By Jeff Holt, VP, Senior Healthcare Business Banker with PNC Bank
Is your practice prepared for processing chip cards from your patients starting this October, 2015? We are now beyond the deadline and still many dental practices have not yet upgraded their equipment and software to the new improved EMV technology.
It is important for all dental practices to understand the history of how and why this technology has evolved, and then to consider what is best for your patients and practice before properly implementing and utilizing EMV technologies.
A chip card enhances card security for electronic payments when inserted in the chip card reader (not swiped) of a chip-enabled terminal. The chip generates a unique transaction code, which is shared with the merchant, instead of your card information. This makes the card difficult to copy. Your chip card provides an additional layer of security at chip-enabled terminals; however, perpetrators continue to look for new opportunities to commit fraud.
Starting in October 2015, financial liability for card-present counterfeit card losses will shift from the card-issuing banks to merchants if merchants receive chip-enabled cards but have not yet installed chip card capable terminals. This liability shift will apply to all merchants, regardless of size. As a card processor, your medical practice will need to ensure your point-of-sale (POS) system is capable of accepting chip cards due to this fraud liability shift. Now is the perfect time to review your processing needs, and upgrade to a chip card capable system.
“For healthcare professionals, the need to protect patient information goes beyond desire – HIPAA / FIPA compliance, regulations, and reputation demands it,” explains Dylan Floyd, regional account executive with PNC Merchant Services. “EMV utilizes a European-based chip and pin technology that has decreased fraud by over 90 percent worldwide for face-to-face transactions.”
BY THE NUMBERS
Let us first cover some of the staggering statistics that will show you why this technology came to be needed:
- The total cost of fraud in the U.S. is estimated at $8.6 billion per year, according to an Aite Group report from 2010; so preventing fraud growth is of the upmost importance.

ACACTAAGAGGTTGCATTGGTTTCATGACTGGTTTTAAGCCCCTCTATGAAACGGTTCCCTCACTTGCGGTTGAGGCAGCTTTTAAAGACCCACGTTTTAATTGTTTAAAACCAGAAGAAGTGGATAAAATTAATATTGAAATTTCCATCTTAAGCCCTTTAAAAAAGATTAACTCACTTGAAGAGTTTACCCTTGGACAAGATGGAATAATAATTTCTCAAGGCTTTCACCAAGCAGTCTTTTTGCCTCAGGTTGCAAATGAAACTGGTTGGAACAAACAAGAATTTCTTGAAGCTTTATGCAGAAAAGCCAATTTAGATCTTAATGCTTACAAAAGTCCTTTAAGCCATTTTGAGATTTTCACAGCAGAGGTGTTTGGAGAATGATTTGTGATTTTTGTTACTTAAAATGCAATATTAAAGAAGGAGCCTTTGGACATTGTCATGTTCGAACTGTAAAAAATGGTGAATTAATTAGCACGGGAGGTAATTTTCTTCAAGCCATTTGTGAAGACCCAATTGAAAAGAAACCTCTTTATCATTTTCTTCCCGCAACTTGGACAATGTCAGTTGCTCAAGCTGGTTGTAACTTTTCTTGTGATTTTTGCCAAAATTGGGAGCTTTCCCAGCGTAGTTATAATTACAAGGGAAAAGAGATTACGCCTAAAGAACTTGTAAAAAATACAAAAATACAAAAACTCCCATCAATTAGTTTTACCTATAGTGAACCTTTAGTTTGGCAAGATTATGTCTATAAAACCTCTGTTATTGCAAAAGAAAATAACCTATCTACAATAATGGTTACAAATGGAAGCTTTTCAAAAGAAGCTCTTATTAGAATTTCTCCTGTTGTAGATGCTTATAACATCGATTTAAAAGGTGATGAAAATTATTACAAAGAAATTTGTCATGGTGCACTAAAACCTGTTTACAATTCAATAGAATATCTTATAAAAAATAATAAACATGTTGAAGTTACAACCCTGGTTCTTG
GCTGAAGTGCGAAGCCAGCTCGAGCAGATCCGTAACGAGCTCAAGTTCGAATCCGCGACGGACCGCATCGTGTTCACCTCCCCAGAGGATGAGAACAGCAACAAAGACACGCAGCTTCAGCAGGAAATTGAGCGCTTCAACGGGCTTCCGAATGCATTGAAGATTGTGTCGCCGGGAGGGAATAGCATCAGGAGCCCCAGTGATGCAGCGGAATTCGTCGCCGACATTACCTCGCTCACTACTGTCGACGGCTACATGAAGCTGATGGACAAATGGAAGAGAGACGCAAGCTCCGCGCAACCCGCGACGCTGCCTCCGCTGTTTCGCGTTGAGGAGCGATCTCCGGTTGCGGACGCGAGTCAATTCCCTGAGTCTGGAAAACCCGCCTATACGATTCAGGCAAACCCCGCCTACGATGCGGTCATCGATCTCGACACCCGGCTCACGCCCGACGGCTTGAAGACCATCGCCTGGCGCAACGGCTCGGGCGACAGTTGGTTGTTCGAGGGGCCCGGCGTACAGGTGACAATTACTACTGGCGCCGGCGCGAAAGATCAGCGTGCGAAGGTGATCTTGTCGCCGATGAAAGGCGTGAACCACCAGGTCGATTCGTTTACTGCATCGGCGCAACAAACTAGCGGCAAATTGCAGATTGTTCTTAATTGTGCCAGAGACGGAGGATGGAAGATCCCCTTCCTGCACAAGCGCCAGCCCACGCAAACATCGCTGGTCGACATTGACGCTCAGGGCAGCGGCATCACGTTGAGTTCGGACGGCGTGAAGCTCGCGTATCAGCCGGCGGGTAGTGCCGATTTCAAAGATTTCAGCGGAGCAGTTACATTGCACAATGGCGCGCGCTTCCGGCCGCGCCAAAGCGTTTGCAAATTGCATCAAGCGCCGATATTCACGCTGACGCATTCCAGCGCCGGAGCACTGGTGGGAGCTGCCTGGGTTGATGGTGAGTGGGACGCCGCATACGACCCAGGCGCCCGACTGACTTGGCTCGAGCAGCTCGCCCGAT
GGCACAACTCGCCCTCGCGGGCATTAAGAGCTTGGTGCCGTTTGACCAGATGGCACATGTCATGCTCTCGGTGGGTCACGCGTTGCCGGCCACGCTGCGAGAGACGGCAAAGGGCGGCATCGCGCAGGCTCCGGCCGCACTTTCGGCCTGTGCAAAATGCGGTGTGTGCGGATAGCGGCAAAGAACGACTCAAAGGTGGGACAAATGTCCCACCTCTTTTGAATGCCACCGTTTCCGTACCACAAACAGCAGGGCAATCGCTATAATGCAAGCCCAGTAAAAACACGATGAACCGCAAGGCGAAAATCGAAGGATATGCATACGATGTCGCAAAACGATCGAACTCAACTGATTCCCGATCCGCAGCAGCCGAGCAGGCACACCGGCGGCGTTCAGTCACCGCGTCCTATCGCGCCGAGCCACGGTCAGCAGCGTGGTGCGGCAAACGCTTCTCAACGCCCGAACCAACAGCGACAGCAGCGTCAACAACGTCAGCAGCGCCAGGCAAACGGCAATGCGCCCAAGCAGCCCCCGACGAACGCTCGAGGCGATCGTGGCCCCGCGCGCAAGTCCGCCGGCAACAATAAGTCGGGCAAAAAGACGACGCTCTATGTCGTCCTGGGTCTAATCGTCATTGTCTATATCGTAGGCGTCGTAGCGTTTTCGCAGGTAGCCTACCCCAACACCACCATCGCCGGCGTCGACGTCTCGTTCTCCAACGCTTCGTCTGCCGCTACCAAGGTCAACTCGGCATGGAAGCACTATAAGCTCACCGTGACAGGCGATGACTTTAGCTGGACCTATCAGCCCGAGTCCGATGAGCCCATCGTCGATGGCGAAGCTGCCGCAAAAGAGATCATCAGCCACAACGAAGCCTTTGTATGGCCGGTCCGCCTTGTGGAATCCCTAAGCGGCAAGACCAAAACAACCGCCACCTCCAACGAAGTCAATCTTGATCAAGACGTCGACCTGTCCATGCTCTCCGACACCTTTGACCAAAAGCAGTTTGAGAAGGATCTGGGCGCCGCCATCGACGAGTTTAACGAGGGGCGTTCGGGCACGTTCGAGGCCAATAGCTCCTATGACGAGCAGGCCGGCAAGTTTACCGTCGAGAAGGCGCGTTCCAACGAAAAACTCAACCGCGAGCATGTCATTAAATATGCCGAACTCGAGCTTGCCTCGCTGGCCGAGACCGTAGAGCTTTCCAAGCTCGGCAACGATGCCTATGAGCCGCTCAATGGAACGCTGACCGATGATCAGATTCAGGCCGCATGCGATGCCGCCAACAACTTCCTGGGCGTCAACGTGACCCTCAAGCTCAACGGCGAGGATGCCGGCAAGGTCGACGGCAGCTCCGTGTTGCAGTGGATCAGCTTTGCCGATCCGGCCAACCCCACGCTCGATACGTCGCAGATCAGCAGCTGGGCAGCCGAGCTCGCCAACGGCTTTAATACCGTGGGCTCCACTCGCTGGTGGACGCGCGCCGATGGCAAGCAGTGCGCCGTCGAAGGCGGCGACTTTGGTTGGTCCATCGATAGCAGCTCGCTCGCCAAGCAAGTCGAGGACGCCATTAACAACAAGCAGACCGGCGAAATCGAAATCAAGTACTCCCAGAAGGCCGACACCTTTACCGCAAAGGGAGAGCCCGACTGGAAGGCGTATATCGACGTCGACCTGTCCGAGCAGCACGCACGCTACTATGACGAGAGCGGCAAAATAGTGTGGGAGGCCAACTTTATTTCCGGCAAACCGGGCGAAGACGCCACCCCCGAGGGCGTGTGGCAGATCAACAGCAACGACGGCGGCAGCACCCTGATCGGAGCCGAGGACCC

- A recent USA Today article ranked Florida as the #1 state in the U.S. for number of identity theft complaints, with the average amount paid of $2,104.
- An analysis by Visa® found that small merchants account for more than 80 percent of data security breaches.
- Major insurance companies like, AIG and Great American, proclaim that the average cost of a data breach in 2012 was more than $38,000.
- And security experts affirm that the sale of credit card information is still thriving on the black market.
In the end, security breaches may not only expose your practice to fines from bank regulators and the card associations, but they also can rob you of your patient’s trust.
How could your Practice be Financially at Risk when Non-Compliant?
A data breach can already have a very negative impact on your practice and your patients, but a breach while out of compliance could result in card association fees and penalties up to $10,000 per occurrence and $500,000 in total; monthly non-compliance fees; damage to the reputation of your practice; and worst case scenario – be possibly driven out of business.
“Non-compliance with PCI-DSS requirements provides banks and the credit card companies the means to recoup lost funds, as well as levy penalties,” said Tatiana Melnik, a healthcare attorney based in Tampa. “But losing the trust of your patients could have a greater negative financial impact on the practice than the fines.”
When considering the unfortunate possible combination of both the fines and loss of patient trust, the resulting total financial impact could be difficult to recover from. So how should your practice prepare for implementation? Initially, identify all credit card collection points and systems used by your organization and talk to your merchant services provider to understand their strategy for chip cards. Then, assess your practice’s potential risks based on credit card volumes, current fraud experience and areas of potential exposure.
This process could require an initial investment, so you need to budget for new credit terminals and/or system upgrades, as well as training for your staff.
If your practice was unable to meet the October 2015 deadline, you may want to investigate whether potential losses due to fraudulent card transactions will be covered by corporate insurance policies.
Basic Payment Card Industry Data Security Standard (PCI DSS) data security requirements should still be implemented for security and compliance reasons. Twice a year, complete a PCI DSS Self-Assessment Questionnaire (SAQ) to self-evaluate your compliance with PCI DSS. (Visit https://www.pcisecuritystandards.org/ to learn more about what you need to do to become PCI compliant).
Please ask your healthcare business banker for assistance to get your practice in the best possible position to be EMV compliant at all times.
Jeff Holt is a Senior Healthcare Business Banker with PNC Bank’s Healthcare Business Banking and can be reached at (352) 385-3800 or Jeffrey.firstname.lastname@example.org.